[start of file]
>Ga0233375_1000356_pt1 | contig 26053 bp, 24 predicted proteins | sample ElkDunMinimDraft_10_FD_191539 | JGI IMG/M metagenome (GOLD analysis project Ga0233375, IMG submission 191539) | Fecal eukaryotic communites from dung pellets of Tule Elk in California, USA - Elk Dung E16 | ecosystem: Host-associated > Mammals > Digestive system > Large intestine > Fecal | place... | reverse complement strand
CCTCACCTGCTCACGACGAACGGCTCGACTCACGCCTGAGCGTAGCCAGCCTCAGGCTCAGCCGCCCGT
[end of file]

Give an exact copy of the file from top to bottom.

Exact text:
>Ga0233375_1000356_pt1 | contig 26053 bp, 24 predicted proteins | sample ElkDunMinimDraft_10_FD_191539 | JGI IMG/M metagenome (GOLD analysis project Ga0233375, IMG submission 191539) | Fecal eukaryotic communites from dung pellets of Tule Elk in California, USA - Elk Dung E16 | ecosystem: Host-associated > Mammals > Digestive system > Large intestine > Fecal | place... | reverse complement strand
CCTCACCTGCTCACGACGAACGGCTCGACTCACGCCTGAGCGTAGCCAGCCTCAGGCTCAGCCGCCCGT